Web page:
However, remember to always work in a well-ventilated area when working with resin. Open windows. I worked right by an open window and sliding glass door, and when I was done, I turned on the ceiling fans.
If you’re new to resin, know this: it sets up FAST. You’ll have about 20–30 minutes of working time. So have everything laid out and ready to go before getting to work. That means workspace protection (I laid down plastic trash bags), mixing supplies, backup disposable gloves, dye powders, and your heat gun or hair dryer.
A few notes on mixing ETI’s resin…
As I mentioned, I am working with ETI’s Pour-On High-Gloss Epoxy Resin for this project. This resin is very easy to work with because it comes in two bottles that just need to be mixed in a 1:1 ratio.
There are a few different ways to approach mixing the resin. I mixed in smaller 8-ounce cups, but I mixed two batches at a time. So, for example, the process went a little like this:
- Set out several mixing cups
- Pour four ounces of resin into two cups; add PolyColor Resin Powder and mix thoroughly
- Add four ounces of hardener into the cups and mix thoroughly
- Mix with a stick. You can also pour this mixture into another cup to help mix it, but don’t transfer the resin beyond this. Pouring it into multiple cups to mix could result in excess bubbles.
- Pour immediately into the in-lay table top
The first 16 ounces covered really well, but I did an additional 16 ounces for durability. (Keep in mind that this resin self-levels very well—to approximately 1/16 of an inch.)
The remaining 16 ounces were split up into smaller pours of different shimmery colors and glitter for accents. The Gold Metallic Dust is very glittery and looks GORGEOUS.
I would say that I spent about 5 minutes mixing and pouring about 80% of my colors. I always leave a tiny bit in the mixing cup to fill in gaps and mistakes.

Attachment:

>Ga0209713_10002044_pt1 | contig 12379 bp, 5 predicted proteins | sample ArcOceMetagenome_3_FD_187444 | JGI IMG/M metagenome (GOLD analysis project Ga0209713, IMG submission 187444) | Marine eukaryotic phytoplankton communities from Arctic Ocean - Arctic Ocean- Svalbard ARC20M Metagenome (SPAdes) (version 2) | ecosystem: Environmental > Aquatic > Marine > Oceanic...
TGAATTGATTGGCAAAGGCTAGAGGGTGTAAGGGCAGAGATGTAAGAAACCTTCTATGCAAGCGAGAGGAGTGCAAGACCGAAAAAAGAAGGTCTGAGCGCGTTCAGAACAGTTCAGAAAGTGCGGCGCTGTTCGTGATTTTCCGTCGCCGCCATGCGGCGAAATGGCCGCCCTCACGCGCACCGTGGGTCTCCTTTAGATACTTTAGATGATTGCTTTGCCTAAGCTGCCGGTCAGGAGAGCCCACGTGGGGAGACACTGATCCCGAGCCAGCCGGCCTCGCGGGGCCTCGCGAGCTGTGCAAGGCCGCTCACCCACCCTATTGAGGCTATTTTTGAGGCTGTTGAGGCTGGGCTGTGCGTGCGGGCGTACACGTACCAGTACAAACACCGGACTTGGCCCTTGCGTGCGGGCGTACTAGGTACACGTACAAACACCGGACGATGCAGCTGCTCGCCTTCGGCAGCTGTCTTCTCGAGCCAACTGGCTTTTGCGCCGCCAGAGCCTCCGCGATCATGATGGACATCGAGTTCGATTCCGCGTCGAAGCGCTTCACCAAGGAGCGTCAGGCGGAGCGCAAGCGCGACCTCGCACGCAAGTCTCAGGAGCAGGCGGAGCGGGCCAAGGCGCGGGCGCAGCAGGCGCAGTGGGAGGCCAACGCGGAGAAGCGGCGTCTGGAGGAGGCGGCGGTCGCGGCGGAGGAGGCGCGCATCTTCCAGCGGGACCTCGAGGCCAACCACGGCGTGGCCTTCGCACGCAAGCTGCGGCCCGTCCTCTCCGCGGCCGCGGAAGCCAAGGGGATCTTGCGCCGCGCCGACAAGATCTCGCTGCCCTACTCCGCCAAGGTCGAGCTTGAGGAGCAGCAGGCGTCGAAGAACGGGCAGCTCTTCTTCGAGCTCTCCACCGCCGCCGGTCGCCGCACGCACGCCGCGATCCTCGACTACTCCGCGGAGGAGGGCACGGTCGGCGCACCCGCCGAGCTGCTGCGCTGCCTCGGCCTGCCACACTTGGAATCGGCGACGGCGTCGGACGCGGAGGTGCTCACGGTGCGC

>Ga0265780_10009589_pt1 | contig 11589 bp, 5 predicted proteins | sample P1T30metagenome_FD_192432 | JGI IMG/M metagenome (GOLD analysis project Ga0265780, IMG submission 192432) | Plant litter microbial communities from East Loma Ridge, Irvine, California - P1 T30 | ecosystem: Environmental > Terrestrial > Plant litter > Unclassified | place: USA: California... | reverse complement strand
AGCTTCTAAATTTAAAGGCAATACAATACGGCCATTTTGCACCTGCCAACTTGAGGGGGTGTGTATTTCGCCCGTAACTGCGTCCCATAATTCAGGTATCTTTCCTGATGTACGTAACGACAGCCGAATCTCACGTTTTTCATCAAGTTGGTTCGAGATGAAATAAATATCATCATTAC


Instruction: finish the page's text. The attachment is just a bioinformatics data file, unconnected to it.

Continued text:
How to marble epoxy resin on a tabletop using ETI’s Pour-On High-Gloss Epoxy Resin
Once I dumped my first 16/20ish ounces in, I grabbed the heat gun. Bubbles were starting to emerge as the resin settled, and I wanted to pop them and start blowing the colors around.
The amount of mixing and marbling you do is completely up to you, but I wanted a heavily mixed and marbled galaxy look. Therefore, I used my heat gun on a medium heat setting, fan on high to blow around the resin to mix it up.
There is really no right or wrong way to do this, just remember to work quickly. In some areas I got very close to the resin to really blow it around and mix it. Other areas I just skimmed over to pop air bubbles.
Safety note: Remember to always wear gloves when working with resin and work in a well-ventilated area. Follow all safety instructions for your product.
Then I quickly added the rest of my resin in while everything was still setting up. These were the shimmery mixtures and leftover resin from the first pours to fill in empty spots or create more variety in the patterns and colors.
Then I grabbed the heat gun and started blowing them around and mixing again. Don’t over-mix—it can be hard to know when to say when! I stopped as soon as I realized the resin wasn’t as easy to blow around and was starting to set up. This was about 10 minutes from the first pours. I backed off and set down the heat gun.
While you’re flowing the resin around and mixing to make patterns, you can use one of the mixers you used for your resin—or just a toothpick—and drag it around in the resin to make some swirls or veining as well.
Waited another 5 minutes to monitor for any more rogue air bubbles that I blew out with the heat gun. And then I just set it aside and let it begin to cure! After about 24 hours it was hard to the touch. I waited 48 hours to set it outside.
Finishing touches on the outdoor resin side table…
It was pretty much done, but I went in with a small paint brush and touched up some areas with the gray paint. Then I decided to take a very thin drill bit and drill directly down into one of the corners.
Yes, drilled down through a corner of that gorgeous resin, all the way through the wood. This was because it is going to be an outside table, and I wanted to facilitate quick drainage after it rains.
You can skip the hole, just know that you’ll need to dump the top of the table after it rains. It can hold a decent amount of water with the remaining lip around the side.
And here is my finished small outdoor side table plans with an epoxy resin glitter table top!
Isn’t it gorgeous? I am SO proud of how this one turned out. Especially since I scrounged around the garage and made something out of scrap wood. This will be a perfect little addition to our home. 🙂
Remember that the resin will likely feel “dry” or “non-tacky” to the touch in 8–12 hours, but full cure is 72 hours. Also keep in mind that if you’re working in a high-humidity environment, it might take a bit longer.